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CSL Daily

February 28, 2017

Hat Tip Tuesday


On Tuesdays, we offer a “tip of the hat” to current students and alumni who have been hired, promoted, recognized for outstanding achievement or embarked on new opportunities.

 

Jenna Orner (’17) has been hired as an assistant volleyball coach at Middle Tennessee State. Most recently, Jenna was a graduate assistant with VCU Women’s Volleyball while enrolled in the full-time, on-campus cohort. Jenna will transition to our Distance Learning program to complete her master’s degree.

Taleah Scott (’16) has been hired as an Events Coordinator and Coach for Beyond Sticks 
an organization whose mission is to “empower young people through sport”, specifically field hockey. Taleah wiIl be leading some of their programs and overall administration which is based in Northern Virginia.

John Krikorian (’18) was named CAC Coach of the Year for leading Christopher Newport Men’s basketball to the regular season and conference tournament championships. John becomes just the 7th coach in conference history to win the award in back-to-back years. The Captains are 25-2 and will ride a 19 game winning streak into the NCAA Division 3 Tournament which starts Friday. John is currently enrolled in our Distance Learning Program, working towards his master’s degree.

 

February 24, 2017

CSL’s Charles Featured by Service Learning Office

As part of her Leadership in Sport class in the Fall, Dr. LeCrom institutes a service learning project. Our graduate students are part of hundreds across campus that participate in service learning. The VCU Division of Community Engagement Service Learning Office asked those students to fill out a survey the Service-Learning Impact Measure (SLIM) evaluation. The SLIM evaluations help service-learning staff understand the service students participate in, measure the unique learning benefits of service-learning and improve the service-learning program at VCU. to get a clear picture of the experience and impact.

Of the 314 students that filled out the survey, current CSL student Evan Charles had his story highlighted by SLO.

“For me the experience was very impactful,” Charles said. “I think the athletes I worked with were very inspiring and provided a whole different perspective on day-to-day life. I’m really glad I was a part of the project, and I plan to continue to work with them in the future.”

You can read the entire article here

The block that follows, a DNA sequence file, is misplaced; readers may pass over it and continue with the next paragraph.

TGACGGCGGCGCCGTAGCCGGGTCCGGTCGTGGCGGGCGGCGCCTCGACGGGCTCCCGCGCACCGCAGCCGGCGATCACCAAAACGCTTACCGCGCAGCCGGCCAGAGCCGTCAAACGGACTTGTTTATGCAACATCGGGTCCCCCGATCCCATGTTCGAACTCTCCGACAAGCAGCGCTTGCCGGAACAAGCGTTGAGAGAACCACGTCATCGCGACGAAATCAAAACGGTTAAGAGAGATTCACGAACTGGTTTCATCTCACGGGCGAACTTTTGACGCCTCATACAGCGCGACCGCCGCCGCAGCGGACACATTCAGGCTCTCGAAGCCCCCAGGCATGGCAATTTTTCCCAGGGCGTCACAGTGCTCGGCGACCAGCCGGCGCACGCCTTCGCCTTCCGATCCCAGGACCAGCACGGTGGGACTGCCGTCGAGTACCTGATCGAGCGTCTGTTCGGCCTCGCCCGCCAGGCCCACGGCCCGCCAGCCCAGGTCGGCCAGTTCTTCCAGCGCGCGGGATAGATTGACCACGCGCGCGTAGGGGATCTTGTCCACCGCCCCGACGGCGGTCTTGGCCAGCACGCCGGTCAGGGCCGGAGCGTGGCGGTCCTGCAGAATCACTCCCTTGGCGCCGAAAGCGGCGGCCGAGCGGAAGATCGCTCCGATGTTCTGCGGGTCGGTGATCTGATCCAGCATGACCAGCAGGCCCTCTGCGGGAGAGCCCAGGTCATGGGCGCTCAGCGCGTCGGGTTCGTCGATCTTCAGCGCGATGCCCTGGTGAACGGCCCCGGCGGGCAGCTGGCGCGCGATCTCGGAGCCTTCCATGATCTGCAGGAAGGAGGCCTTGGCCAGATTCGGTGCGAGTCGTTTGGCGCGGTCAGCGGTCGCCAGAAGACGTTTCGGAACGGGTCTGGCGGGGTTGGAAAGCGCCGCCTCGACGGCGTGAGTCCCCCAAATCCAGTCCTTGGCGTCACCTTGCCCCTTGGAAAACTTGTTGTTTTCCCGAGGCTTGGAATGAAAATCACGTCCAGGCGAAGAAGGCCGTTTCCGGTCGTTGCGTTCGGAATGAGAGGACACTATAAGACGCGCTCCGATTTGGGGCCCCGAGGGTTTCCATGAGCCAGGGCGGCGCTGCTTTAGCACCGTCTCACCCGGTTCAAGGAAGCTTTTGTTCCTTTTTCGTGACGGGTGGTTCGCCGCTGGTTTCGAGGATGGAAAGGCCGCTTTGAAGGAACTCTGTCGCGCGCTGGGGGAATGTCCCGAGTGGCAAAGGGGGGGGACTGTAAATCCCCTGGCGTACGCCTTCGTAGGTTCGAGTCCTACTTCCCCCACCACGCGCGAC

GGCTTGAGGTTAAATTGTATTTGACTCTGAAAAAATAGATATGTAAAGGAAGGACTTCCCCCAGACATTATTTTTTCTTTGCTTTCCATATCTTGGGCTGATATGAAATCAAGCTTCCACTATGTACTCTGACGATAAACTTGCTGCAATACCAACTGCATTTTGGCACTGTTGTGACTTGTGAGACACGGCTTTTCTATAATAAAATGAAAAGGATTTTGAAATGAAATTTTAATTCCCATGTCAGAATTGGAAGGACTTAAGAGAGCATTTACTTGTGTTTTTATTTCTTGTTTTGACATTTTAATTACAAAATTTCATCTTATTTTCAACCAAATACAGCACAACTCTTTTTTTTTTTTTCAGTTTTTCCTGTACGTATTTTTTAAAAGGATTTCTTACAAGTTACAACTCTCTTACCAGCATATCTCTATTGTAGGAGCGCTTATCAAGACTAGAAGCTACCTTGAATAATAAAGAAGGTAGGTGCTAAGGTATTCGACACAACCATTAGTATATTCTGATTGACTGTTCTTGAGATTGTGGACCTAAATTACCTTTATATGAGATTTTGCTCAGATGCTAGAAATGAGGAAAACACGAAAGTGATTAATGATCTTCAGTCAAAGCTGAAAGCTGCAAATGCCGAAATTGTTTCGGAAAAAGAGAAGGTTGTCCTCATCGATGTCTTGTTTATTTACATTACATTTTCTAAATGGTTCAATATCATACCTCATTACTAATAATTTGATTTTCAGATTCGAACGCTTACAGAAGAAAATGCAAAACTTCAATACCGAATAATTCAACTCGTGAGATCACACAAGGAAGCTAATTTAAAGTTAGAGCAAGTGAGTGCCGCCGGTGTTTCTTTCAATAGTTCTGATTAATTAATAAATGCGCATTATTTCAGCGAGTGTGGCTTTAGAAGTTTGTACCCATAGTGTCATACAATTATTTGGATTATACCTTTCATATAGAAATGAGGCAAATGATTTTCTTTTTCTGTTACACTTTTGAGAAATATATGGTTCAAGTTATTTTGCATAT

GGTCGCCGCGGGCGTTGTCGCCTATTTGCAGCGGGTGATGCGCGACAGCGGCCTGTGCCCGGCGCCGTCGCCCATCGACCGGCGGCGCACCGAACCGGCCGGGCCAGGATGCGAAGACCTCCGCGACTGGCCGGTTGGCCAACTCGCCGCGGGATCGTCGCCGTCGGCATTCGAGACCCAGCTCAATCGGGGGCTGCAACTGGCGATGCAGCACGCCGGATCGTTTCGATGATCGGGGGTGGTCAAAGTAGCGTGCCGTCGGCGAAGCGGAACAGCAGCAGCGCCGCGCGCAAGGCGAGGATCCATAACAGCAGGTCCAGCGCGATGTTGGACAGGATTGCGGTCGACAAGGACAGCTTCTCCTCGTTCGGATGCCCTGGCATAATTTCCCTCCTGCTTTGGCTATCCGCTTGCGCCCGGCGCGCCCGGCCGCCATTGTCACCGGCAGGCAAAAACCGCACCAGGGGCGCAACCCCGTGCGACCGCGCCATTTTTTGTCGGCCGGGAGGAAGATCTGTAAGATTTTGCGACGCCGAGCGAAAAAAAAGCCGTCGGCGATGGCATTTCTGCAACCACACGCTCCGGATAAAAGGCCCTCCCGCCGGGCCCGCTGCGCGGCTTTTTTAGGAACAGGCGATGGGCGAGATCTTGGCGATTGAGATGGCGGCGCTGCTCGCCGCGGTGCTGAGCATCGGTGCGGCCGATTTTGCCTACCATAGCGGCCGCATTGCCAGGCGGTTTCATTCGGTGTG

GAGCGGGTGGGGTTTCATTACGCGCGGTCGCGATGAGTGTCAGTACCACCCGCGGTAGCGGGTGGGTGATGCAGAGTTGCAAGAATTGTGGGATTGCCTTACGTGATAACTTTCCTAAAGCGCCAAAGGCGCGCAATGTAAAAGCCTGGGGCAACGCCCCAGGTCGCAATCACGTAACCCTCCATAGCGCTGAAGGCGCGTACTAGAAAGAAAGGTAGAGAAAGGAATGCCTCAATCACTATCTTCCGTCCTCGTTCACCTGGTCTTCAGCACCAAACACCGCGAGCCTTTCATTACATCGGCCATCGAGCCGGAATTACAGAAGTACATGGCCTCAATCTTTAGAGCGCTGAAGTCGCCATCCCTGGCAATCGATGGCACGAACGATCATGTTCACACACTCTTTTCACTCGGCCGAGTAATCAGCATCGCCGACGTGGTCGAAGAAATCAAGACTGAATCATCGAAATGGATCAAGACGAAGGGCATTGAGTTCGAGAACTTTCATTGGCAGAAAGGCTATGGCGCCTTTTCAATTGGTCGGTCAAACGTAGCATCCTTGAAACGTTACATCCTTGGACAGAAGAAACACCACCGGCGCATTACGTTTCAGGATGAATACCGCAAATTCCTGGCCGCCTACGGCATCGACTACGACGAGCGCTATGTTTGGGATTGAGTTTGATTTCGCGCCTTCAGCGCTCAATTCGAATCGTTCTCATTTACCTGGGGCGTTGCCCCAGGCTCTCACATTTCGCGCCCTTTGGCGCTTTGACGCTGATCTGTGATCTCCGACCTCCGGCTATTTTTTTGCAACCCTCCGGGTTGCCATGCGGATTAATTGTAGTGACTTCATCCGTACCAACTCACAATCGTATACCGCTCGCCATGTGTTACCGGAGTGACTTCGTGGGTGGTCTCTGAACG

February 24, 2017

Brown (’10) Shares Sales Experience

Everyone had the same questions but no one wanted to ask it.  Doren Brown (’10) is the Manager for Suite Sales for Mercedes-Benz Stadium, the new home for the Atlanta Falcons, which opens next Fall.

Brown didn’t wait for the questions to be asked. “The Super Bowl experience was incredible…until the fourth quarter.” He was referencing the unprecedented comeback by the New England Patriots who defeated the Falcons in overtime to win Super Bowl LI earlier this month. “It hurts. I feel terrible for the players. Still, making that Super Bowl run has been great for what we are trying to accomplish with the new stadium. Winning certainly drives sales.”

For most of the last five years, Brown has worked for Legends, a leading sales & hospitality company that specializes in Ticket Sales & Marketing, Merchandising Sales, Tours, Catered Events, Financial Market Feasibility, and Concessions. Brown worked for Legends in Dallas, selling premium seats for the Cowboys, before moving to Atlanta to work with the Falcons and their new stadium.

He admitted he didn’t want to work in sales when he graduated from the CSL. He was working in operations for the Tampa Bay Buccaneers when he realized, in the NFL, there was many more job opportunities in sales than ops. He switched to sales and hasn’t looked back.

“I realized many of the skills that I had and developed through my ops job transferred to sales. It made for an easier transition.”

The final piece of sales advice he shared mirrored what other guest speaker in this class have said: be resilient. “You will hear “no” a lot but you have to keep moving ahead. Stay positive and stay enthusiastic.”

February 24, 2017

Collaborative Spirit in Action

We have always valued our partnership with VCU Athletics. More than half of our cohort has graduate assistantships with the athletic department, offering them practical, real-world industry experience.

On Thursday, we saw a perfect example of how our partnership extends beyond the  GA experience.  VCU Deputy AD Jon Palumbo spoke to our Sport Business class about budgeting in college athletics. A few hours later, CSL Executive Director Carrie LeCrom spoke to the Rams Women’s Basketball team about best practices for job interviews.

“We are extremely lucky to have this type of connection with our athletic department. It doesn’t exist for many sports management programs across the country,” said LeCrom. “Collaborative is one of our core values and we strive to connect and work with groups across VCU’s campus.”

 

February 23, 2017

Alumni Profile-Ryan Hall (’09)